Set in Cairo around the time of the first Gulf War, The Yacoubian Building by Alaa Al Aswany, tells the story of a highly varied cast of individuals who lives intersect through their connection to this building. The roof dwellers, the poorest of the residents, include a young, aspiring policeman who is drawn to the jihadists when his dreams are shattered. Other plot lines involve the gay editor of a French language newspaper, an aging playboy whose sister is trying to get him declared incompetent so that she can have his share of their inheritence, and a number of (redundancy alert) corrupt politicians . Though the plot lines of this book are strong and the characters are well defined, the thing that I found most compelling was the sense of claustophobic oppression that those in the underclass experience as their daily due. For a sense of this experience, I recommend this book.

The Book Thief by Markus Zusak is the story of 9 year old Liesel Meminger, and her foster family in Nazi Germany. The narrator is Death. I initially found this to be quite a distraction because Death seemed to have a child's voice. After the first hundred pages or so, I found that the unintentional humor and irony of the narrator, Death, softened the edges of a trully horrific era. The characters were multi-faceted and the events vividly portrayed. The ending surprised me. The book is a major page-turner. At times, I almost literally couldn't put it down.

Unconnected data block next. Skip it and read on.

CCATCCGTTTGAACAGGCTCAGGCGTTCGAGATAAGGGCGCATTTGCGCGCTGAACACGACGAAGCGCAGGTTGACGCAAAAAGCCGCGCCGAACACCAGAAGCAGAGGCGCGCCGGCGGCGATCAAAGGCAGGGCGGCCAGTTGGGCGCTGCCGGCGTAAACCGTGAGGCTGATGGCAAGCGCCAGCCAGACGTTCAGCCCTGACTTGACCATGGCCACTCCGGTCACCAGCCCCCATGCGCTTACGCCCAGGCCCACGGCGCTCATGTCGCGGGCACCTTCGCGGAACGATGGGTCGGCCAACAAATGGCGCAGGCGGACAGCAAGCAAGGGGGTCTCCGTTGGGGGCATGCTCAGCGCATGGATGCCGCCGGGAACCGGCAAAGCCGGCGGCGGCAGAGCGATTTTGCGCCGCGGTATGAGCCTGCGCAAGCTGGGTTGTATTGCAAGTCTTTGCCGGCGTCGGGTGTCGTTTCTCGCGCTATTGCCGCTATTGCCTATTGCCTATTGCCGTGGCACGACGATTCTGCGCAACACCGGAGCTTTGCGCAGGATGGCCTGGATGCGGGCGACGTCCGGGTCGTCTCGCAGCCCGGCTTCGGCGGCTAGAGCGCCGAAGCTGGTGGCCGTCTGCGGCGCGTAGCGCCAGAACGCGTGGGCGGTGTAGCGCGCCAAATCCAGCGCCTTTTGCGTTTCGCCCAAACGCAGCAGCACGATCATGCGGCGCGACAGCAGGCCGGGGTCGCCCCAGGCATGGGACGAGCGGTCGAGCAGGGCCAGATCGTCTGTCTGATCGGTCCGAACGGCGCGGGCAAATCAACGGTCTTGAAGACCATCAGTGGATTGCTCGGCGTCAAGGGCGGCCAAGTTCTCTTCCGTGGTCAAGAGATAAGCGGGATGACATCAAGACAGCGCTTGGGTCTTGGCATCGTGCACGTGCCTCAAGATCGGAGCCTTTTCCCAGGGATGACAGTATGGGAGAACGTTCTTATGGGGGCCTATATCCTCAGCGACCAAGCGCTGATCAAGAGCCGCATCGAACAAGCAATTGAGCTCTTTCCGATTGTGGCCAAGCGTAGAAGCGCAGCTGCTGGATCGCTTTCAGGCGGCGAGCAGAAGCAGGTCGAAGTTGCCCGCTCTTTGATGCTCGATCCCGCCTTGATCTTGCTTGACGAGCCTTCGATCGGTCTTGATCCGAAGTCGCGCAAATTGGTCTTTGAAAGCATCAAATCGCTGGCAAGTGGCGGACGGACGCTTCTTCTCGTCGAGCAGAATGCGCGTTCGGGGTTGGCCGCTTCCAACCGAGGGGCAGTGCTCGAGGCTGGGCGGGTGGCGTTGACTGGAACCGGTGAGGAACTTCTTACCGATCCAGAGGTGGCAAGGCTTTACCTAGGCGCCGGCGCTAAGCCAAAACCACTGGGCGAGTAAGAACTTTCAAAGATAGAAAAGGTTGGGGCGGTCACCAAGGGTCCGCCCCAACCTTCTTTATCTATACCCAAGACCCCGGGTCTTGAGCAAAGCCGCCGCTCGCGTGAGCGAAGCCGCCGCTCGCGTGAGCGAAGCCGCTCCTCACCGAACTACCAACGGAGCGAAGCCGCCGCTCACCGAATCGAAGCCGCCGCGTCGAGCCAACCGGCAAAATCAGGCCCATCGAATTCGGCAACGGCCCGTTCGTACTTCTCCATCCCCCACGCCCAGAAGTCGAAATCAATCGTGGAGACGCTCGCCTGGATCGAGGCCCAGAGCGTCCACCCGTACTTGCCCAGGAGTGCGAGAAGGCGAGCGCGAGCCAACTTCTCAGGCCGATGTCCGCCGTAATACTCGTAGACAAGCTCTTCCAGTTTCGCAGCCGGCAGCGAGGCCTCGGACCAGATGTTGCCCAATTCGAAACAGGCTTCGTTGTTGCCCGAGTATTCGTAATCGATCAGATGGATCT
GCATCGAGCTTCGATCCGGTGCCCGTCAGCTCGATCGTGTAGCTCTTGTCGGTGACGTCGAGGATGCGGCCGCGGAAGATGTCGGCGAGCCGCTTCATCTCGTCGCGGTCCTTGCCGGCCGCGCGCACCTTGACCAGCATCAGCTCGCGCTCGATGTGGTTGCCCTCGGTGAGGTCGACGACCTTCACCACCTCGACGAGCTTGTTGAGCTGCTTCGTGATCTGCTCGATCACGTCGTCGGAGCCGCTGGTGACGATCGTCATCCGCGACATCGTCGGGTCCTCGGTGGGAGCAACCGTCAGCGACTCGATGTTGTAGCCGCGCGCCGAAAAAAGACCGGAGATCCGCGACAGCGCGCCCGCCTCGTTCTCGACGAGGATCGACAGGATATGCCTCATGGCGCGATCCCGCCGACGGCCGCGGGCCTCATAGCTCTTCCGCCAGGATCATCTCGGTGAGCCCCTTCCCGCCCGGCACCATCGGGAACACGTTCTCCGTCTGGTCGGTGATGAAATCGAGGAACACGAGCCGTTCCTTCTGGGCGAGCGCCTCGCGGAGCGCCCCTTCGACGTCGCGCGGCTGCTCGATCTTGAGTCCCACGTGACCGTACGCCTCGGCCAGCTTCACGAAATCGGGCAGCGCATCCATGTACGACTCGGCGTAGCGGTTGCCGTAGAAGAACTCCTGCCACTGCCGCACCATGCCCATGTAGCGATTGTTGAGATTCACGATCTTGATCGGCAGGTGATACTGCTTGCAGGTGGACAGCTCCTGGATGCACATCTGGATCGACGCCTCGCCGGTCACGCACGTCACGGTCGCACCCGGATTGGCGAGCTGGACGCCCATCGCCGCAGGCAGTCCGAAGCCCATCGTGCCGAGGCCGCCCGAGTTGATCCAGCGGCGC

My expecatations for The Last Lecture by Randy Pausch were way too high. I had seen Diane Sawyer's interview with the author and had bookmarked his lecture on my computer, but had never gotten around to watching it. I decided to read the book instead. A mistake. From the bits that I have seen of the video, the man himself is the inspiration. The book has much wisdom in it, but would have been more appropriate for a younger, more goal oriented me. I've given it as gifts to my daughter and my son + his wife. My daughter has already read and enjoyed it. I expect my son and his wife will enjoy it as well.

Snow by Orhan Pamuk is the book that I'll be reading next. I'm drawn to it because of the back cover description: "An exiled poet named Ka returns to Turkey and travels to the forlorn city of Kars. His ostensible purpose is to report on a wave of suicides among religious girls forbidden to wear their head scarves." Pamuk won the Nobel Prize in Literature in 2006. Margaret Atwood's recommmendation of the book on its front cover carries much weight with me. We shall see if this author joins the many whose works are "must reads" for me.